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Re: [PATCH] tests: import variables for MSVC.

From: Charles Wilson
Subject: Re: [PATCH] tests: import variables for MSVC.
Date: Sat, 25 Sep 2010 00:32:41 -0400
User-agent: Mozilla/5.0 (Windows; U; Windows NT 6.0; en-US; rv: Gecko/20090812 Thunderbird/ Mnenhy/

On 9/24/2010 8:13 PM, Roumen Petrov wrote:
> About pre-processor flags - better is C code to start with #define
> BUIILD_FOO instead -DBUIILD_FOO in makefile.

No, actually, it is not better.  The reason is, any given C file *might*
be used in a library, or it *might* be used in an application -- or
both, depending on compile flags.  For instance, suppose you have a
utility library, where each function has a built-in self test:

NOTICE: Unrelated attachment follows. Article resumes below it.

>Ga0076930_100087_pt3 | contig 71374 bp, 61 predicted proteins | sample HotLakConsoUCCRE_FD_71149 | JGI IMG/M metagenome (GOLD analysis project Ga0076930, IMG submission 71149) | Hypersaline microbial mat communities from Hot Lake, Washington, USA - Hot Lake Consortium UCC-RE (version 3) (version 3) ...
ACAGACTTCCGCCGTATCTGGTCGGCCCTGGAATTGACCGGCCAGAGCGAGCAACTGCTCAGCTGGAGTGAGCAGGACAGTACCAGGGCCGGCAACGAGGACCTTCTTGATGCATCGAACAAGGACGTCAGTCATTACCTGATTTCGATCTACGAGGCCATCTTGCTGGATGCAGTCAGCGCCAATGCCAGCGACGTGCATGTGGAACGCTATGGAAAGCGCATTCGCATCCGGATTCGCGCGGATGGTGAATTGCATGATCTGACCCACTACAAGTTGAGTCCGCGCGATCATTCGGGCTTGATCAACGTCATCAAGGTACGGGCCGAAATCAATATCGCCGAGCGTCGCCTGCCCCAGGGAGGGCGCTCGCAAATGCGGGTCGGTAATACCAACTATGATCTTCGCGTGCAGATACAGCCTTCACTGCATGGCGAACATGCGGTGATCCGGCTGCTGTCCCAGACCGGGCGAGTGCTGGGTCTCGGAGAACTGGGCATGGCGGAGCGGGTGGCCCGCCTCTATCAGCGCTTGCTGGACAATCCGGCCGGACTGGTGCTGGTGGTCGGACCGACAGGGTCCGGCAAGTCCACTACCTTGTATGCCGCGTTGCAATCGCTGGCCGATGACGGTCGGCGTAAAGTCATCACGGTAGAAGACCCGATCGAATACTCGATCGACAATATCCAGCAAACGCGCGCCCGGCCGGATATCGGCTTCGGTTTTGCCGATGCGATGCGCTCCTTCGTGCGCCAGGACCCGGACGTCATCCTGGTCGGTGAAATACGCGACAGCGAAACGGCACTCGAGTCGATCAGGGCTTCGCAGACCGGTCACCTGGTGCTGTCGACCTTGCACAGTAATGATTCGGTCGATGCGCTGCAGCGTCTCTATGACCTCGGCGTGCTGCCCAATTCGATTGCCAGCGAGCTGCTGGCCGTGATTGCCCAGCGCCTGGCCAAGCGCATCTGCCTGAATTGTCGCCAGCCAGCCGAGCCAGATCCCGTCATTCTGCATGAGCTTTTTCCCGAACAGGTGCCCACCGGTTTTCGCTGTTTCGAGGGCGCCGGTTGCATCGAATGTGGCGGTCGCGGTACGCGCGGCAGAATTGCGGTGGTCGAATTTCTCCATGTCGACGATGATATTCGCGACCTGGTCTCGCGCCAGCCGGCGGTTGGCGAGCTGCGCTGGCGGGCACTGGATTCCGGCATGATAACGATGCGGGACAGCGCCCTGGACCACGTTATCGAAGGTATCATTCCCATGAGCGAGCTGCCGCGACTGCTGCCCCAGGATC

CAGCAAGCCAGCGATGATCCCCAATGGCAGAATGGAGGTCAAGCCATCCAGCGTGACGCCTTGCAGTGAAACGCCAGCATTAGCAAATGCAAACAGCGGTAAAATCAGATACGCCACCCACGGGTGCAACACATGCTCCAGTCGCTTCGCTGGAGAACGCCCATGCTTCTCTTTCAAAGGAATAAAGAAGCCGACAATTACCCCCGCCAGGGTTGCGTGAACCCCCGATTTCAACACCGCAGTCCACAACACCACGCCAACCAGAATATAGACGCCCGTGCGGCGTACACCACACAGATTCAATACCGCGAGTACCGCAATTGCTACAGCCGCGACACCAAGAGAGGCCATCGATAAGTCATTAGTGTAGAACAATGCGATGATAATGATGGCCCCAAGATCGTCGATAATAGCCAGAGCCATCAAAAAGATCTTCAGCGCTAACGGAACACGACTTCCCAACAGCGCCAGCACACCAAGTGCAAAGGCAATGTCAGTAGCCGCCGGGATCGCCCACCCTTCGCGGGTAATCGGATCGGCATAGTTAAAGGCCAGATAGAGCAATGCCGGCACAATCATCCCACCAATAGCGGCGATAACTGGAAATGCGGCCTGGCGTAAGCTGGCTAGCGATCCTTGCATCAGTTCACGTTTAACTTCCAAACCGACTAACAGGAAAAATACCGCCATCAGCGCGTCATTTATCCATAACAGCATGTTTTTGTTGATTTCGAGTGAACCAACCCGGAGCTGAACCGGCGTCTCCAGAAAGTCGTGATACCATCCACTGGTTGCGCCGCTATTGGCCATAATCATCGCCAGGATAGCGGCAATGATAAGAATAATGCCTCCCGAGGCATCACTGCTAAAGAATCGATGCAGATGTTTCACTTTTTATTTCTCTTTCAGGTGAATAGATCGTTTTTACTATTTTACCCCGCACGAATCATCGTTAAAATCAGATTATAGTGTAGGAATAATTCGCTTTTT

int some_util_function() {

int main(int argc, char *argv[])

You wouldn't want to unconditionally define BUILDING_LIBUTIL in this
case.  Now, certainly, you could do some magic like


but...(a) this is a deliberately simple example, and (b) there's a
better way.

There is *one place* in the package where you KNOW which files are being
compiled for inclusion in a library, and which are not: and that's the
Makefile (or, or cmakefiles.list, or whatever) -- NOT the C
code itself.  Why should you duplicate that knowledge in the source code
itself?  What happens when you refactor a "big" library into multiple,
smaller libraries?  With the Makefile approach, you simply reassign when
.c's go with which libfoo_SOURCES, and each libfoo_la_CFLAGS has a
different -DBUILDING_*  -- and you don't have to modify any of the .c's
at all (you'd have to modify some .h's, but you'd need to do THAT

Your way, this refactoring requires coupled changes in each and every .c
file -- because you put "knowledge" (about which library each .c file
belongs to -- inside each .c file itself, and that's the wrong place for
that knowledge. It *belongs* in the buildsystem (e.g. the Makefile).


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